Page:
This list identifies words and constructions that sometimes require attention in writing projects. Some of the entries are pairs of words that are quite different in meaning yet similar enough in spelling to be confused (e.g. principal, principle). Some are nonstandard usages (e.g. alright) and informal constructions (e.g. being as=because) that are not acceptable in formal writing.
accept, except To accept is "To agree to something or to receive something willingly." To except is "to exclude or omit." As a preposition, except means "but" or "excluding."
advice, advise You advise someone. What you give that person is advice.
affect, effect Affect is a verb meaning either "to influence" or "to pretend." Effect as a verb means "to accomplish or to produce as a result." As a noun, effect means "result."
a lot This little expression causes a lot of trouble. It is two words, not one. The misspelling "alot" is nonstandard. The verb to partition is to "allot."
all right The misspelling "alright" is nonstandard usage. The two words are separate.
allusion, illusion Allusion is a reference to something literary or historical with which the reader is presumably familiar. An illusion is a false, misleading, or overly optimistic idea.
already, all ready Already is an adverb meaning "even now" or "previously." All ready is an adjective phrase meaning "completely prepared." (We are already late. We are all ready for the tournament.)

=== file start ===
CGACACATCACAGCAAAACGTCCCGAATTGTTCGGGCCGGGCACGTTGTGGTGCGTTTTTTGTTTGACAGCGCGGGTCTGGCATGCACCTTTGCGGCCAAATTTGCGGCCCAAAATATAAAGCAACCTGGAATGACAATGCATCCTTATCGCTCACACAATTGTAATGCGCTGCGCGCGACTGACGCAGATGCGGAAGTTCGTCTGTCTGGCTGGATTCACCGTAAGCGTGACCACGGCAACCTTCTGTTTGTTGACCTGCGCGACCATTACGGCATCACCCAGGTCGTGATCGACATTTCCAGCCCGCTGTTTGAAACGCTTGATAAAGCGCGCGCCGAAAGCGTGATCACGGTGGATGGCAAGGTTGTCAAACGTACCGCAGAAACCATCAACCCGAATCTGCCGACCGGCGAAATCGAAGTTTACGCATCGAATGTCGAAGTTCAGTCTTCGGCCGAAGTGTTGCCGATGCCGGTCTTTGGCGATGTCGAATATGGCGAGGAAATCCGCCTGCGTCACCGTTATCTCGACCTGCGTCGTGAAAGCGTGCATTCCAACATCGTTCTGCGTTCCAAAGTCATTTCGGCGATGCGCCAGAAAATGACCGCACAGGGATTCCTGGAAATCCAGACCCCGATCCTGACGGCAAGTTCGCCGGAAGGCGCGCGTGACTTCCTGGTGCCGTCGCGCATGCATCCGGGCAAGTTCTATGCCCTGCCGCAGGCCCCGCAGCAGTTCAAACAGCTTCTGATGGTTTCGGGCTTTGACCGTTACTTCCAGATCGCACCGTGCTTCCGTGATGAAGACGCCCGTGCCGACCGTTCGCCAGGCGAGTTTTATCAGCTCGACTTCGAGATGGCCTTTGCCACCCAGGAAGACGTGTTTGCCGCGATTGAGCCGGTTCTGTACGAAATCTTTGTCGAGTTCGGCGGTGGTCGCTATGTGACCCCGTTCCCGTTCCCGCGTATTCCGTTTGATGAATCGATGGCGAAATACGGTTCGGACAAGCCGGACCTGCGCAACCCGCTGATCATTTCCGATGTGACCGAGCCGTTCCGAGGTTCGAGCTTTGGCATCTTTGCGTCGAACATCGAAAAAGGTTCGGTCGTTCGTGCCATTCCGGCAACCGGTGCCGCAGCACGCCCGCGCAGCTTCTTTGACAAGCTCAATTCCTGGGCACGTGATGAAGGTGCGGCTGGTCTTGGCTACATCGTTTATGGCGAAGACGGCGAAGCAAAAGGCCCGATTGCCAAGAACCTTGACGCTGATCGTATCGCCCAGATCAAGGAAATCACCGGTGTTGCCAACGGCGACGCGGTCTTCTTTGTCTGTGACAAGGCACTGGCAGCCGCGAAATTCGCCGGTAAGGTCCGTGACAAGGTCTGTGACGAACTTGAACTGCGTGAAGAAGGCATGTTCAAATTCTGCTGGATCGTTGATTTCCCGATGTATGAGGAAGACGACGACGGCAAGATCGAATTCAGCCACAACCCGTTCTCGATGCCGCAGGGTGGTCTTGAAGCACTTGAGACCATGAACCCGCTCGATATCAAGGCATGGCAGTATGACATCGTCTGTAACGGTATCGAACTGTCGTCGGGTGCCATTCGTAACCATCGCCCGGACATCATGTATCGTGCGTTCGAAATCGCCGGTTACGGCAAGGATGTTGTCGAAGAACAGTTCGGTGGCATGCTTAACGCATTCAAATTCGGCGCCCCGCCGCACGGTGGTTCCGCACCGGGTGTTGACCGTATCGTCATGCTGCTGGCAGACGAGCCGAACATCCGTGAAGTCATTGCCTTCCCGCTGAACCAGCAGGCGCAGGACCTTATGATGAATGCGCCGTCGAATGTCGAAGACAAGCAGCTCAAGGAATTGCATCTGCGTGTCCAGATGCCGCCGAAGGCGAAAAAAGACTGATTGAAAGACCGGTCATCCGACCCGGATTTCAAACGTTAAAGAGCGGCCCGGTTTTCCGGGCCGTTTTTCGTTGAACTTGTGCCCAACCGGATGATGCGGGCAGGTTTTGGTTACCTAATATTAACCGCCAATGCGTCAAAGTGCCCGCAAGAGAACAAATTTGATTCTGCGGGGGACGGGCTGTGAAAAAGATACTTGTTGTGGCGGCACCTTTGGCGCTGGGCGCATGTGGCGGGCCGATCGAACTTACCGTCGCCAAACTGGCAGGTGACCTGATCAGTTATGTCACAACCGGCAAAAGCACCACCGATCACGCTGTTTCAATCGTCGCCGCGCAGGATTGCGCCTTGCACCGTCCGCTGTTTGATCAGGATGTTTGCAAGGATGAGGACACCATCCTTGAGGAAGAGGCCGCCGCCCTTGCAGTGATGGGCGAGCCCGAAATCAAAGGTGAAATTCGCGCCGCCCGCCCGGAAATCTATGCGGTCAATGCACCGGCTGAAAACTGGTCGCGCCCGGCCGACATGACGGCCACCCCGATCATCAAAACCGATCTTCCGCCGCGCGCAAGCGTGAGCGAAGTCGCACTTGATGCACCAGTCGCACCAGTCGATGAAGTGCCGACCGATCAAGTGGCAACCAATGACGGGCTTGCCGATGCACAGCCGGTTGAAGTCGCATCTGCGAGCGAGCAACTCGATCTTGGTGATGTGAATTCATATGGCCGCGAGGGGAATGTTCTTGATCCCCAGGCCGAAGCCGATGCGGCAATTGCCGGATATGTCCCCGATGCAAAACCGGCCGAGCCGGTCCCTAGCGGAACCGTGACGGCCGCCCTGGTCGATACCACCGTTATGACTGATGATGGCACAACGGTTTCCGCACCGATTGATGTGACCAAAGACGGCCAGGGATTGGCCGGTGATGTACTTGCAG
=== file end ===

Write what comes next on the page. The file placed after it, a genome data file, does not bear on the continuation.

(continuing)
alter, altar Alter means change ("My instructor wants me to alter the format of my paper") and an altar is a religious object ("I was married at the altar of my church").
altogether, all together Altogether means "entirely" or "on the whole." All together means that all parts of a group are considered together. (This news story is altogether false. [entirely] A tug of war is won by a team pulling all together.)
among, between Between expresses the joining or separation of two people or things. Among refers to a group of three or more.
Nonstandard: We shared the pie between the three of us.
Standard: We shared the pie among the three of us.
anxious, eager Anxious should not be used in college writing to mean "eager," as in "Gretel is anxious to see her gift." Eager is the preferred word in this context.
awful, awfully The real objection to awful is that it is worked to death. Instead of being reserved for situations in which it means "awe inspiring," it is used excessively as a utility word. Use both awful and awfully sparingly.
bad, badly The ordinary uses of bad as an adjective cause no difficulty. As a predicate adjective ("An hour after dinner, I began to feel bad.), it is sometimes confused with the adverb badly. After the verbs look, feel, and seem, the adjective is preferred. Say: "It looks bad for our side," "I feel bad about the quarrel," "Our predicament seemed bad this morning." But do not use bad when an adverb is required, as in "He played badly," "a badly torn suit."
being as, because The use of being as for "because" or "since" in such sentences as "Being as I am an American, I believe in democracy" is nonstandard. Say "Because I am an American, I believe in democracy."
between you and I Both pronouns are objects of the preposition between and so should be in the objective case: "Between you and me."